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Poem for the End of the Century

Scott Reid


Now, with vowels flung down
the river of language,
we write to one another
as we leave the second half
of the second millennium.

We celebrate the alphabet,
our old mare,
who has carried us here,
who stands beside us
on the riverbank, with reed pen
and clay tablet, with painted figure
and chiseled stone, (where perhaps
the serif began as a stroke
chipped in to finish the main stroke).

Now, as we fling ourselves
or are flung to the next era of language,
we look back on words we have written,
don our priestly robes or sackcloth,
and to that workhorse of ideas,
we wish a happy birthday.

7 September 96
Copyright © by Scott Reid

I really liked the poem,but it could have said so much more.The alphabet is the basis of language. I think to write a poem that loosely touches on this without adopting a traditionalist structure to the poem itself, sells the idea and concept cheap.Especially when the point of the poem is that it has lasted ages of man.This statement,i feel,would have been better said by beggining with a rhyme scheme and breaking it down gradually into its current form.Or it could have,as it was a short poem anyway,been worked into a sonnet. on the subject of alphabet poems have a look at this. It's the alphabet and vowels successive:All in there(c)copyright john.s.mclachlan

Act before creating,
don't end forever,
grant hope,
inspect judgement,
killing life must never offer pride,
question rights,
suffer temper,
understand victory,
working xenophobe you're zealous. Appreciate equality is our utopia. (c)copyright john.s.mclachlan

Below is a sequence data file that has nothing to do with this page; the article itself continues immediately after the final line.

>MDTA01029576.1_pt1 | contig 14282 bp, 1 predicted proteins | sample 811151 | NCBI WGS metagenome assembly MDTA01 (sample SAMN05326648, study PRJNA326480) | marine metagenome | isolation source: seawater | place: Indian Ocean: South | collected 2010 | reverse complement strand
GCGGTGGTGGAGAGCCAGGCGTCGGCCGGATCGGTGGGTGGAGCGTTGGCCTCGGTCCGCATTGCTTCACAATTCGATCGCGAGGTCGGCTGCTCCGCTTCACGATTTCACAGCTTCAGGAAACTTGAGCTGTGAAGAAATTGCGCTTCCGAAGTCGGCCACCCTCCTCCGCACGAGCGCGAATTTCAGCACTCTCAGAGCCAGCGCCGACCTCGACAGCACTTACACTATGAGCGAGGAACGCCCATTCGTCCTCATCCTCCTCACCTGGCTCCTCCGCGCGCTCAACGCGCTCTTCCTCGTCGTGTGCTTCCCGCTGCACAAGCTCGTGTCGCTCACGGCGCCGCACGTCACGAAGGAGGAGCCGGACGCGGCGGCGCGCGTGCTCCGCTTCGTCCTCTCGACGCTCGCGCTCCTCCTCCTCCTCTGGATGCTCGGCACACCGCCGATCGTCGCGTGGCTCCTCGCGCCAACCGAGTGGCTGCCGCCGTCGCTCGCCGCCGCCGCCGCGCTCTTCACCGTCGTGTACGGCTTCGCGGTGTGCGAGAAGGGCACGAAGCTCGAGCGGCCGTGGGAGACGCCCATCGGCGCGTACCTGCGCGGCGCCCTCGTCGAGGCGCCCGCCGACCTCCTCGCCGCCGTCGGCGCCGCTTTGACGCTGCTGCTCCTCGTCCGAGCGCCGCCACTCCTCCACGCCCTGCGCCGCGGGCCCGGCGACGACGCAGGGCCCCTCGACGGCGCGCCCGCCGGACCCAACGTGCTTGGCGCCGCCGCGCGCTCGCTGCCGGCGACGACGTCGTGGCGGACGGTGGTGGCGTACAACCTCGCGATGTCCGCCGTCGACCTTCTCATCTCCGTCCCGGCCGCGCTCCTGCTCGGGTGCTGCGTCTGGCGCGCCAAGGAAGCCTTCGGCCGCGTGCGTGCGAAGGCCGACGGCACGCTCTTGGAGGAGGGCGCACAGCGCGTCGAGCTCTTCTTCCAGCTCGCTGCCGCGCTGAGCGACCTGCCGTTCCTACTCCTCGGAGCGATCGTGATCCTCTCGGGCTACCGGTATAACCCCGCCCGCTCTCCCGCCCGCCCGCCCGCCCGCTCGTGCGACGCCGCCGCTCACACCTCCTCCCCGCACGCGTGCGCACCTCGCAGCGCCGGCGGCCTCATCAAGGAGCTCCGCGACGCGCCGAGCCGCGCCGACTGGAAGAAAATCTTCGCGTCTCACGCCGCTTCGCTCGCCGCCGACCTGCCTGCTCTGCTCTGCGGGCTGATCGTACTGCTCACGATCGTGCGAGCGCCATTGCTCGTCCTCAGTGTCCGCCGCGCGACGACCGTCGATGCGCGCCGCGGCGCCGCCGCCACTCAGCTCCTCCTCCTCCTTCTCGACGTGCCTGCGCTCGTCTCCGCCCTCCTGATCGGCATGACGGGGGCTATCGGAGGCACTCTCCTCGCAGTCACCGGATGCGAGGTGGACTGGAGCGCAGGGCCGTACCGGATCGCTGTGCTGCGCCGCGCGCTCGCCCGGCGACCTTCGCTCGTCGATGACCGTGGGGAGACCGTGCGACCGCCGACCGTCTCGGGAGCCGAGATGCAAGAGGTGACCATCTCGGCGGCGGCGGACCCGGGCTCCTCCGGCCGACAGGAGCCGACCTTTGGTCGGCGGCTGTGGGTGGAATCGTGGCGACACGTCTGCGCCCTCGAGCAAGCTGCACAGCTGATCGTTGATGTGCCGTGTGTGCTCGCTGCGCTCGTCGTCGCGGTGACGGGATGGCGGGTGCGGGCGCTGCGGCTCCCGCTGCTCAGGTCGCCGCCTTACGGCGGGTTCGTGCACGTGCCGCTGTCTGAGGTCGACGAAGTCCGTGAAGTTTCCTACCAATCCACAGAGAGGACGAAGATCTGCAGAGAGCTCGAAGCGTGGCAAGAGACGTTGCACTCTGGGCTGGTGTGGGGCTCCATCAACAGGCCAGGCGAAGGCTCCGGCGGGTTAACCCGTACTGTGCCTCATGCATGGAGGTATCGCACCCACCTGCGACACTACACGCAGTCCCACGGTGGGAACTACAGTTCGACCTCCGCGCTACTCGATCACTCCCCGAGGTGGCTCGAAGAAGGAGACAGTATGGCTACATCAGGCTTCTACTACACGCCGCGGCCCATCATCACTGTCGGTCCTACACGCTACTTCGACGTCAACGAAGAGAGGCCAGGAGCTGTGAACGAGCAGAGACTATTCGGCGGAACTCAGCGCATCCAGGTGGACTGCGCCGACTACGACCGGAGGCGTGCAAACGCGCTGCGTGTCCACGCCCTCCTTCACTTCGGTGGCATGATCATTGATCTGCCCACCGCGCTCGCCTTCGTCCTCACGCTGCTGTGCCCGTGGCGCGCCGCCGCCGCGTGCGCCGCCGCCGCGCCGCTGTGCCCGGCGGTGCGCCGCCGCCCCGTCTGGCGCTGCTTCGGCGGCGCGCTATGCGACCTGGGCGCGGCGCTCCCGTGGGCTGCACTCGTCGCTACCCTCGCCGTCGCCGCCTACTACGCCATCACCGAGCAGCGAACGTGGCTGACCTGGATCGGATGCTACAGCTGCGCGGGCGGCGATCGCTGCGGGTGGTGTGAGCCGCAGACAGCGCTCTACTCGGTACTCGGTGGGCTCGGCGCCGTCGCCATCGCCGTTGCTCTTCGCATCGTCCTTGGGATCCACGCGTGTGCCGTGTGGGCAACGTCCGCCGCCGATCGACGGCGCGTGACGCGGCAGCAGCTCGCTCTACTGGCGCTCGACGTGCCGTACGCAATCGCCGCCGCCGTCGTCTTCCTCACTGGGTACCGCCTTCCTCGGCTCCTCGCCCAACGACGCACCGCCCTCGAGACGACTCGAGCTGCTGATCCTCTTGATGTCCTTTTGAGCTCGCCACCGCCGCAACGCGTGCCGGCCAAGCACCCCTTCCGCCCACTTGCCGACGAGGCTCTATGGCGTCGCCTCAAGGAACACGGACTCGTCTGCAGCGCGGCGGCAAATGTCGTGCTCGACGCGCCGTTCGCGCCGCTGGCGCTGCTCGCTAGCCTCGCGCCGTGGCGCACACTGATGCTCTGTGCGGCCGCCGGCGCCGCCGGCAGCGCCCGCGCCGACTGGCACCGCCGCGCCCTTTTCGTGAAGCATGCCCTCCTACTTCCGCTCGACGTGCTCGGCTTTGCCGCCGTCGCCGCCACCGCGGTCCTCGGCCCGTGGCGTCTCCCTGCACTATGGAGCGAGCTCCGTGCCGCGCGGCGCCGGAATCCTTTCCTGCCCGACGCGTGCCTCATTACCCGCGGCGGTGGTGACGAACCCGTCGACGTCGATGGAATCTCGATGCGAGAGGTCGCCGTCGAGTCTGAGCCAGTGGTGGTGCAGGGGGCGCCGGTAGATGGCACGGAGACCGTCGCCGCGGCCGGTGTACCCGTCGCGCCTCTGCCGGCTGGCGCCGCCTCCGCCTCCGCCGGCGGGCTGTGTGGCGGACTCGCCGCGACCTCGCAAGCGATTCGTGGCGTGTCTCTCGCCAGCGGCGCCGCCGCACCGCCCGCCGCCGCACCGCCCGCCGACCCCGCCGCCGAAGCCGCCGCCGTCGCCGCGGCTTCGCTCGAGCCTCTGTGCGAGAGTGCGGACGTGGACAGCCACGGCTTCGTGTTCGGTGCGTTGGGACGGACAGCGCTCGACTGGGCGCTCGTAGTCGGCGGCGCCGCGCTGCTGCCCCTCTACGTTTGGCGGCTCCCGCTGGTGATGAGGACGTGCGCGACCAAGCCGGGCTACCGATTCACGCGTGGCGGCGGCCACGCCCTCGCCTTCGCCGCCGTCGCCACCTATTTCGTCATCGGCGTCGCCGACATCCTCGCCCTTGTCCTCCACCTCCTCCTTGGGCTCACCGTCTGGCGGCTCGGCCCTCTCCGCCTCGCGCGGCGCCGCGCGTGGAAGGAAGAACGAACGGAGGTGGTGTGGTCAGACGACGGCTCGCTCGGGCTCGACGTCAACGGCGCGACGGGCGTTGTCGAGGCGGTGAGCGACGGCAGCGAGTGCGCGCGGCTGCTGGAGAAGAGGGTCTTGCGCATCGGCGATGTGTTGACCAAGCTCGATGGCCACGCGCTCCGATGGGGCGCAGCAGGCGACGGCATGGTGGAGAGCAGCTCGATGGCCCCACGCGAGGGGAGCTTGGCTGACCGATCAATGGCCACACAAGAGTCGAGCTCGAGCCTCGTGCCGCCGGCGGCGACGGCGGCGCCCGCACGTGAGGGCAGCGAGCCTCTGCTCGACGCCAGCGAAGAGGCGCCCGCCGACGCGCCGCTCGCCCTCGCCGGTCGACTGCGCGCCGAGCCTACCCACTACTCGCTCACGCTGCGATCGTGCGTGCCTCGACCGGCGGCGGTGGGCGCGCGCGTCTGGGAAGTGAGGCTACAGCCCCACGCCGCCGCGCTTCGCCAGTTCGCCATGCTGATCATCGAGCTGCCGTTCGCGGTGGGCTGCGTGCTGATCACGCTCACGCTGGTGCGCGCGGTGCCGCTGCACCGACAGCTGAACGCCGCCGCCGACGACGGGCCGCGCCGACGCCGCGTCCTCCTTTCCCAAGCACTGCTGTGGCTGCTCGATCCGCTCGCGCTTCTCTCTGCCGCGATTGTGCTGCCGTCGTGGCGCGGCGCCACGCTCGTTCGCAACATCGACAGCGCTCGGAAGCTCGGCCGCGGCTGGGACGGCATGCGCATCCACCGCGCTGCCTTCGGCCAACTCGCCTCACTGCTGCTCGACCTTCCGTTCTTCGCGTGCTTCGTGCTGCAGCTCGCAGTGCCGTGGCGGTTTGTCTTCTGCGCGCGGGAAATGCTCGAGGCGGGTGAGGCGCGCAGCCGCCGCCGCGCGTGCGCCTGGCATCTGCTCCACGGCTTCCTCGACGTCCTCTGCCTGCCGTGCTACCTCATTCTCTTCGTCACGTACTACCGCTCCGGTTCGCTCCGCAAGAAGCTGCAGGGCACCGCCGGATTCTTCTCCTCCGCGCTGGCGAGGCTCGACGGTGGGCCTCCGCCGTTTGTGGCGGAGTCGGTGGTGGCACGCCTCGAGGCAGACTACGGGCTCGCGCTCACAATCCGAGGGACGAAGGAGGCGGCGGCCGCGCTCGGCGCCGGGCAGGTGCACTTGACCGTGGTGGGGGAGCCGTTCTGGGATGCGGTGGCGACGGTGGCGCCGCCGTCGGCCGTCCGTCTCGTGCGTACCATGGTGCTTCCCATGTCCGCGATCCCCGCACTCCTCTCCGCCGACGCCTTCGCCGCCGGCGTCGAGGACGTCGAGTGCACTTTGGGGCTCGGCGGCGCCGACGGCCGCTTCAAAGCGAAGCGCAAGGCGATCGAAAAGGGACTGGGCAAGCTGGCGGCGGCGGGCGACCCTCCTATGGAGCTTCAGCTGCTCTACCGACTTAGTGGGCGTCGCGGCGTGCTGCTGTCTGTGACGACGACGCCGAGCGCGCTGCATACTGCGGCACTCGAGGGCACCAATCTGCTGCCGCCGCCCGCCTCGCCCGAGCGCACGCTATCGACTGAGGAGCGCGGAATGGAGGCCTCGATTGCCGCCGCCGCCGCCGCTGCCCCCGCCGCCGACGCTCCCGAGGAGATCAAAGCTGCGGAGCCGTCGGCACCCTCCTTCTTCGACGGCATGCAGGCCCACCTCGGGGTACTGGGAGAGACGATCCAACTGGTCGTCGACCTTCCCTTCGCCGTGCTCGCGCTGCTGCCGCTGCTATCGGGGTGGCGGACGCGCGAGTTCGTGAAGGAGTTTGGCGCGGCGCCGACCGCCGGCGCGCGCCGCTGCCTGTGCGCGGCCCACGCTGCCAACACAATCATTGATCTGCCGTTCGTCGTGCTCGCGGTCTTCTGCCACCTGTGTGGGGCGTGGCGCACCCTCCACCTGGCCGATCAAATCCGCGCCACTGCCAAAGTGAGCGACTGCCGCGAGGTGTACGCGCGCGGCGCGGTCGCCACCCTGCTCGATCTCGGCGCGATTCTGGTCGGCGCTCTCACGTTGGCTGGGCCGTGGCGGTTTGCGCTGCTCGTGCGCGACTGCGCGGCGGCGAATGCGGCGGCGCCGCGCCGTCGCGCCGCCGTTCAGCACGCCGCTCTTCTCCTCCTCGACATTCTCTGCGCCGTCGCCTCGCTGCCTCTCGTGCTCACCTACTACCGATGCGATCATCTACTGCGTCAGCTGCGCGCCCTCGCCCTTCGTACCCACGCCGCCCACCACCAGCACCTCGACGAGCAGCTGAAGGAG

USA - Tue Feb 25 05:34:40 2003
I enjoyed the poem - a paean to the WORD. The metaphor of words as a workhorse for the carrier of ideas was not only original but well carried throughout. And while some decry the advent of the computer as destructive of the WORD it has actually served to revive writing in an age of visual (usually passive) entertainment. Sadly, the word will not survive when voice become the medium for transmitting ideas. I would have wished words eternal life at the end.
gaetana cannavo
manhasset, , ny USA - Sun Feb 4 07:04:16 2001
ahhhhhh.... I love the old grey mare.... I love celebrating and reveling in the oldness of us past fifty. Without these simple drawings, we would not be able to express our finest critiques... our nit picking with words. Great poem,,,,great reason to go into the next century, with the new and the old, stuggling for existance. From one old grey mare to an other, it was lovely this language of ours.....
Rapid City, SD USA - Fri Oct 1 18:51:40 1999
It seems both a celebration of words penned in the past, and all the future words of tomorrow. I lovely poem for poets. Only part I didn't like, was the middle stanza.
Somehow, "our old mare" didn't fit for me. I don't know, what about our "muse" or is that too cliche?
At the end "(where perhaps the serif began a a stroke chipped in to finish the main stroke)" I found the close proximity of the two "strokes" distracting.
Other than these two things, I enjoyed reading this poem. Although I cringe a bit, daring to critique an instructors poetry!
Pt Roberts, WA USA - Wed Jun 9 18:15:11 1999